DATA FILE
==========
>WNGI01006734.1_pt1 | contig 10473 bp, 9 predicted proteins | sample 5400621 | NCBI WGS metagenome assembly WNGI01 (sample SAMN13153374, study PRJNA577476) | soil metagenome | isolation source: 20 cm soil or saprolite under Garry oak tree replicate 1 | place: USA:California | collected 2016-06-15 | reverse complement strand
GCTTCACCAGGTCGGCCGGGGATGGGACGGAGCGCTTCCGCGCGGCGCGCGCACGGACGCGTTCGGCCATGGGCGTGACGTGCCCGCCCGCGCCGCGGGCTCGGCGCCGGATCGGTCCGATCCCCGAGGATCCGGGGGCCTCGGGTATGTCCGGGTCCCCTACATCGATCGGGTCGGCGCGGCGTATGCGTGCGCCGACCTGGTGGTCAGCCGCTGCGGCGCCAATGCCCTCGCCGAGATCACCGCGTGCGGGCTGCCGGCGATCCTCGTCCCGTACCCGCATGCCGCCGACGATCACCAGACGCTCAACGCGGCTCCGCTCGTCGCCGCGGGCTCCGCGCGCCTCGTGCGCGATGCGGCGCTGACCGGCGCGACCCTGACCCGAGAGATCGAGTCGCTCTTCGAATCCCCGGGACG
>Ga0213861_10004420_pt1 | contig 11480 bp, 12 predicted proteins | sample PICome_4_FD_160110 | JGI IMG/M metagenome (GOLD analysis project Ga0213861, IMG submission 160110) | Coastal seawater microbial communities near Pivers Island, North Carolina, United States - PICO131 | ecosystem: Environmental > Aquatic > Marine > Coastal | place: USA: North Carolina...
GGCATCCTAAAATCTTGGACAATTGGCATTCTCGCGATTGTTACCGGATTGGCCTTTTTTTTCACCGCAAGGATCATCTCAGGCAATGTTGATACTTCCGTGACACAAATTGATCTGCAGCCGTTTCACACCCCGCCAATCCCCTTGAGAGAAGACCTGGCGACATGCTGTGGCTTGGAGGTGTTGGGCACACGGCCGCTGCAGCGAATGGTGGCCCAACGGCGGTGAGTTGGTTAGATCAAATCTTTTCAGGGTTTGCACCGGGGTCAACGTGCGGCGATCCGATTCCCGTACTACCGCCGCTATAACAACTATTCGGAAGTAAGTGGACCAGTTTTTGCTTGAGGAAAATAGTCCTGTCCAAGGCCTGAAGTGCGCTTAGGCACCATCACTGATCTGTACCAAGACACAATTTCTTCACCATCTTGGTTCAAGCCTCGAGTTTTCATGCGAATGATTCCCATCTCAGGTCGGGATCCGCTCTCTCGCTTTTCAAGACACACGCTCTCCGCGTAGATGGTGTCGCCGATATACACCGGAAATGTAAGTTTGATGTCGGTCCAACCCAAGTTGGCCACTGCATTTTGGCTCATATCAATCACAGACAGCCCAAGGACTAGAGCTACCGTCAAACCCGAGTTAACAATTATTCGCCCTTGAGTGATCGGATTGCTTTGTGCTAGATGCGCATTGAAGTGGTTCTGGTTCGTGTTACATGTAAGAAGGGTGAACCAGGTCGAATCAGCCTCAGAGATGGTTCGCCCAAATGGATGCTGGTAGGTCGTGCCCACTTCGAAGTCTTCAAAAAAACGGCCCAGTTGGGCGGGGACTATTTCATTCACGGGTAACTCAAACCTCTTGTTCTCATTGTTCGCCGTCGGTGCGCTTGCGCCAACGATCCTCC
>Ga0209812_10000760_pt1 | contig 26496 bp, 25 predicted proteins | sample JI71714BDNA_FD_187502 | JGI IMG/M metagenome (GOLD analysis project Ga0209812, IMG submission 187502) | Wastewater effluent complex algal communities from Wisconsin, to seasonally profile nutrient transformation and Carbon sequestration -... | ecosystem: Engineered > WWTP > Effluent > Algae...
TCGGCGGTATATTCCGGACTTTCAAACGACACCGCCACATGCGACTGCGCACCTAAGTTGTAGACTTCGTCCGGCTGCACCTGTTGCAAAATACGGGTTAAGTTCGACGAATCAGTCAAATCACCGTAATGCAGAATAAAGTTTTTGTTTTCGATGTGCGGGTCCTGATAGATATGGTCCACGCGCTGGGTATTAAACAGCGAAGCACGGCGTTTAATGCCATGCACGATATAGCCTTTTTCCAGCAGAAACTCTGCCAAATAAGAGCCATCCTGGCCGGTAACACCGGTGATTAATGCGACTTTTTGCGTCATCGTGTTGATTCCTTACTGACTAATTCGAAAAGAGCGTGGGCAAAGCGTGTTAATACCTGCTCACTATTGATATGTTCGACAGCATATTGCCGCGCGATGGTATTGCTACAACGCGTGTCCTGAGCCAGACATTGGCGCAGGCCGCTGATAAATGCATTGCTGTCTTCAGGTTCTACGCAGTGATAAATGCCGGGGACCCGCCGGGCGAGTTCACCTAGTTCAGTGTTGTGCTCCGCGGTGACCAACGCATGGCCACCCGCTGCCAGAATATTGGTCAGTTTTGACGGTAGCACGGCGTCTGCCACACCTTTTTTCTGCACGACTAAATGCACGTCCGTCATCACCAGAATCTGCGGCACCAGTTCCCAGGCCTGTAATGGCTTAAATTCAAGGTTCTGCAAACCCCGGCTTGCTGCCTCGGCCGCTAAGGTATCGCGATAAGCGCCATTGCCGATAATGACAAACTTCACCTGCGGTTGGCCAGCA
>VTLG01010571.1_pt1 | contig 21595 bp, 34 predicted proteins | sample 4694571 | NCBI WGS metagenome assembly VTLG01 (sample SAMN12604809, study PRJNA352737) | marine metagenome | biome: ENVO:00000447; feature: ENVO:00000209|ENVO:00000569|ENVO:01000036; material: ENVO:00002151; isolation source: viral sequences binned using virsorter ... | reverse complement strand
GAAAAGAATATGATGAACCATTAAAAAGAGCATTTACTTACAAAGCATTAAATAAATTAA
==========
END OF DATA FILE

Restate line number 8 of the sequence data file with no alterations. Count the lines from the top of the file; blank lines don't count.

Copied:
GAAAAGAATATGATGAACCATTAAAAAGAGCATTTACTTACAAAGCATTAAATAAATTAA